NGI director Dr. Mike Carron called the award “the tip of the iceberg” in a recent interview with the Sun Herald. He pointed out that funding for this type of research historically has gone to other areas of the country, leaving the Gulf underserved.

“But, there’s a lot going on now in the Gulf of Mexico, billions of dollars worth of seafood industry, the oil industry. All of a sudden, we’re on the radar screen for more funding in the future,” Carron said.

The problem is, research is needed now, and the cash-strapped universities are feeling squeezed.

“We have gotten verbal promises from the Governor’s Office and IHL (State Institutions of Higher Learning,” Skelton said. “But, I’ve been told (by JSU leadership) not to take on projects without something in writing. I can’t afford to spend, say, $100,000 with no guarantee that I’ll see any funding.”

Despite the lack of resources, research is underway, led in large part by USM. The university already had assets on the Coast before the oil rig explosion, particularly the Gulf Coast Research Laboratory in Ocean Springs. Researchers there were equipped and ready April 20 to study the oil spill and its impact.

USM was also first to put a business cost to the oil spill. Earlier this month, it released a study that found the Gulf of Mexico oil spill will cost Mississippi’s coastal counties nearly $120 million in lost tourism and service industry revenues this summer season.

USM has also been collaborating with other state universities. For example, USM and UM, both members of the National Institute for Undersea Science and Technology, are monitoring the environmental impact at the spill site. USM is also working with MSU on research related to land-ocean-atmosphere interactions.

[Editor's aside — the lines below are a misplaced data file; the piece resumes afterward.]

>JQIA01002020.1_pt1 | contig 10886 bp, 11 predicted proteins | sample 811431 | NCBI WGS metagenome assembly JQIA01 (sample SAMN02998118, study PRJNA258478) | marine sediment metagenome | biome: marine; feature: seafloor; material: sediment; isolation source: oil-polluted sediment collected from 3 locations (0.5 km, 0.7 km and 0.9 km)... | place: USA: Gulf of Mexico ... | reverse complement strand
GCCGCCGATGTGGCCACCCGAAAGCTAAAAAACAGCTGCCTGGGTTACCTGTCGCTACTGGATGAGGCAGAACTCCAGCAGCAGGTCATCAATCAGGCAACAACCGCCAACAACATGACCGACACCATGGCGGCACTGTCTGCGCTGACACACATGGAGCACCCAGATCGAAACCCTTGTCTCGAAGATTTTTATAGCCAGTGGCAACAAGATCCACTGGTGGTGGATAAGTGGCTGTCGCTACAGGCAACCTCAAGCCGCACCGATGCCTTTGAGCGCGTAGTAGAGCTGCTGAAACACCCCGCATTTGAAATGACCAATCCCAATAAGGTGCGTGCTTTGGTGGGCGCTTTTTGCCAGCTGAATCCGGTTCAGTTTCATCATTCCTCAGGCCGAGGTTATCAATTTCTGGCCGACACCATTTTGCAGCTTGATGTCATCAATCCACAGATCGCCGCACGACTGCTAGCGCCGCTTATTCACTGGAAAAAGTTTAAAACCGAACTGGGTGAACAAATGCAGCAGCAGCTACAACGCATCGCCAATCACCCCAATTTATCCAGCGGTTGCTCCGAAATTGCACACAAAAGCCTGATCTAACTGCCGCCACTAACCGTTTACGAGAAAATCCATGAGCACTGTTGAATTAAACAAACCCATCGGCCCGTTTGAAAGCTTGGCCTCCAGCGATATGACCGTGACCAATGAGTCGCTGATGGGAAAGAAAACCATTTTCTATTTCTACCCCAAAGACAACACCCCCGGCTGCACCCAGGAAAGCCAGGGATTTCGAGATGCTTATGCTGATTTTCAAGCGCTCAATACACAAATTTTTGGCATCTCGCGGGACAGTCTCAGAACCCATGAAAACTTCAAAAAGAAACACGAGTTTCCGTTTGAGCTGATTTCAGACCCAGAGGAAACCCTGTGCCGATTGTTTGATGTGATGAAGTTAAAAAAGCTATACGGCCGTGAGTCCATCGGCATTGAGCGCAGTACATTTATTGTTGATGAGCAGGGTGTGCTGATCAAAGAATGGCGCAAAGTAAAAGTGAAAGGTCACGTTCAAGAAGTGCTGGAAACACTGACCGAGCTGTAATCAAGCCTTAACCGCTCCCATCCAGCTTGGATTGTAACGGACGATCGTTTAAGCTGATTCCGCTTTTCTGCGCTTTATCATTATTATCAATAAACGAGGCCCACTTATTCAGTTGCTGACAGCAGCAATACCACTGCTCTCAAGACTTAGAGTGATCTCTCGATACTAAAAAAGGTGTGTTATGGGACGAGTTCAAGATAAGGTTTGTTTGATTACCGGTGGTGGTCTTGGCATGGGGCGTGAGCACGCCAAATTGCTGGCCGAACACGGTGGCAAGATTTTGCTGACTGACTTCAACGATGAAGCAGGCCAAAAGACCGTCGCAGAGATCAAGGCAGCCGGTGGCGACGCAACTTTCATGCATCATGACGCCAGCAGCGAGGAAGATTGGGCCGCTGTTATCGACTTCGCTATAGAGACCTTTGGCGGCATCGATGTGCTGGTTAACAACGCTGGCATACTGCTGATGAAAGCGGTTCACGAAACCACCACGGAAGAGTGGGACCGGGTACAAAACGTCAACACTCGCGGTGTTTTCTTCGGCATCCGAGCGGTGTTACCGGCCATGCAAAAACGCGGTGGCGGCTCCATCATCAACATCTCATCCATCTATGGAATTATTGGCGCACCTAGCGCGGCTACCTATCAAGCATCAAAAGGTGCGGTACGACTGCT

In the mean time, JSU is working to be a repository for all of the research data, ensuring the data is complete and accurate. This work is not only crucial today, but for tomorrow as this research will be used as evidence in future oil spill-related lawsuits.

The state’s researchers did get some positive news recently when USM announced it had hired Dr. Denis Weisenburg as its new vice president of research. Weisenburg, a Pascagoula native who previously served as chair of USM’s Department of Marine Sciences for 10 years, returns to USM from the School of Fisheries and Ocean Sciences at the University of Alaska-Fairbanks. He has worked five oil spills during his career, including the Exxon Valdez in 1989.

“Denis Weisenburg is the right person, at the right time, in the right place. I can think of no better suited to evaluate the oil spill at the macro level,” said USM president Martha Saunders.

Clark said she hopes one positive comes from the oil spill and the needed research. She said it shows that the state’s researchers are working every day on projects that are not just information for scientific journals, but also have real-world applications.

State Commissioner of Higher Education Dr. Hank Bounds said, “Mississippi universities employ some of the best minds in the world. By working together within our system, and with other higher education systems in affected states, we can help find practical solutions to the problems that could follow this devastating oil spill.”